House prices across the State rose at an annual rate of 2.9 per cent in November, up from a rate of 2.2 per cent the previous month, as the market defied the dampening impact of higher borrowing costs.
The latest residential property price index, compiled by the Central Statistics Office (CSO), also showed that prices in Dublin, which had been declining, rose by 0.9 per cent year on year in November while prices outside Dublin were up by 4.4 per cent.
The State’s property market has slowed significantly since a pandemic-driven surge in 2020 and 2021 on the back of 10 consecutive interest rate rises from the European Central Bank, which have made it more expensive for buyers to borrow.
However, the Government’s help to buy schemes have fuelled activity particularly with first-time buyer segment of the market.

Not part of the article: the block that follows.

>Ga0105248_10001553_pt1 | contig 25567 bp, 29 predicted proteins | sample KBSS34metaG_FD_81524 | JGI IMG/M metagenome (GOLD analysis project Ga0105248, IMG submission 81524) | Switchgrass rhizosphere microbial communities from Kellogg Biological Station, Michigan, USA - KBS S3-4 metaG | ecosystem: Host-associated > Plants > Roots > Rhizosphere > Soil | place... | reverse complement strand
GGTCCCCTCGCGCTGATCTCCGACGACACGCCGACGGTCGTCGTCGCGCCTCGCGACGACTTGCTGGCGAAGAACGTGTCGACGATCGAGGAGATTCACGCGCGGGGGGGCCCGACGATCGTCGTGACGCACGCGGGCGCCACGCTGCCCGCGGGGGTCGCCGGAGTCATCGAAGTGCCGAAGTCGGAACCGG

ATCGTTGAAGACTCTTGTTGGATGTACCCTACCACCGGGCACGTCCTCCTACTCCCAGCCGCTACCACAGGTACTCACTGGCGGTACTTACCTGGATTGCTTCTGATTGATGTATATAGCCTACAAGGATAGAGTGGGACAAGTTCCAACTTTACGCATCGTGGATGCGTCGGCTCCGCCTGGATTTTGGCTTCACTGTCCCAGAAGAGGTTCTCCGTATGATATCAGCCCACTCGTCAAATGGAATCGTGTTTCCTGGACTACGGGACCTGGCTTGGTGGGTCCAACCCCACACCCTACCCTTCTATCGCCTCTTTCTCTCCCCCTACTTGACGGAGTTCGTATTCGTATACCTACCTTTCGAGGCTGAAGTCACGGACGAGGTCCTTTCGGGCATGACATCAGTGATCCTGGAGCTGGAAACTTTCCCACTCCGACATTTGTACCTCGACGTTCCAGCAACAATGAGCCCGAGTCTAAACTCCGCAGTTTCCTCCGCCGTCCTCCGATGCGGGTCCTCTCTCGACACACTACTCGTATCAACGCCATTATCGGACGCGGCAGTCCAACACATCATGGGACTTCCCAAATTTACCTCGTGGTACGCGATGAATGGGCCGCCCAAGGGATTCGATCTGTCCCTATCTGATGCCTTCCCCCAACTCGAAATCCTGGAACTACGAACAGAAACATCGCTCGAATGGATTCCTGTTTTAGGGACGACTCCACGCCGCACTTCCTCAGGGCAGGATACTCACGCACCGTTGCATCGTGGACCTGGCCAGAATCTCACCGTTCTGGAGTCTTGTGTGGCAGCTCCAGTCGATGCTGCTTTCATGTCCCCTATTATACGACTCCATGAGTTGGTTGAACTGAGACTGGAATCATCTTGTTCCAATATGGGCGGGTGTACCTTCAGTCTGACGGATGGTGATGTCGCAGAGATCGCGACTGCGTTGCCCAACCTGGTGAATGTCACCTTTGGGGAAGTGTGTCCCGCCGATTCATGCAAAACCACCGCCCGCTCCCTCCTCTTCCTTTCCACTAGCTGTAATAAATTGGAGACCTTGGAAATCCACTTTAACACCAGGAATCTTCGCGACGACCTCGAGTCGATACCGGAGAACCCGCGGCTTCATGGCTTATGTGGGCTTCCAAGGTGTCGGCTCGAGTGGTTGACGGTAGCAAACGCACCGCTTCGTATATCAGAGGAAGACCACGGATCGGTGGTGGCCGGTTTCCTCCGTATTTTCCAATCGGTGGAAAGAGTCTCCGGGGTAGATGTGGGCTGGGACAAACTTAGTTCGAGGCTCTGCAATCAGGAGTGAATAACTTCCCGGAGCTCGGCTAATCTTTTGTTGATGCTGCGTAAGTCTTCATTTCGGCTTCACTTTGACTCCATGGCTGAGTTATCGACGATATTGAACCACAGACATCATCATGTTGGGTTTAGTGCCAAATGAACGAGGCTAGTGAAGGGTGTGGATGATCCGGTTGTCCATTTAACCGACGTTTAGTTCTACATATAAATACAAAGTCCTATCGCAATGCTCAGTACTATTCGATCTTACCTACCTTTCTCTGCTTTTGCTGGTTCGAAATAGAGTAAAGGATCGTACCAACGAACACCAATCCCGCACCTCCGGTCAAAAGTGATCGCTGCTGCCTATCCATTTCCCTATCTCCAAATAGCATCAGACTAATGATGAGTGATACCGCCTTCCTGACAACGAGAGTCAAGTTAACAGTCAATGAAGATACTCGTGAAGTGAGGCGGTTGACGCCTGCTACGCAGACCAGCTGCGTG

While headline inflation for the market as a whole is less than 3 per cent, the cost of new dwellings, which are predominantly bought by first-time purchasers, rose by over 10 per cent in the third quarter, the CSO said.
Buyers paid a median or middle price of €325,000 for a home in the 12 months to November, the latest figures show.
The Dublin region had the highest median price (€440,000) while within the Dublin region, Dún Laoghaire-Rathdown had the highest median price (€622,000), and South Dublin and Fingal both had the lowest (€410,000).
The highest median prices outside of Dublin were in Wicklow (€430,000) and Kildare (€390,000), while the lowest price was €161,000 in Longford.
The latest CSO figures indicate there were 4,255 house purchases were filed with Revenue in November, worth a total €1.8 billion.
This represents a 5.8 per cent decrease compared on the same month of 2022 but a marginal increase compared with October.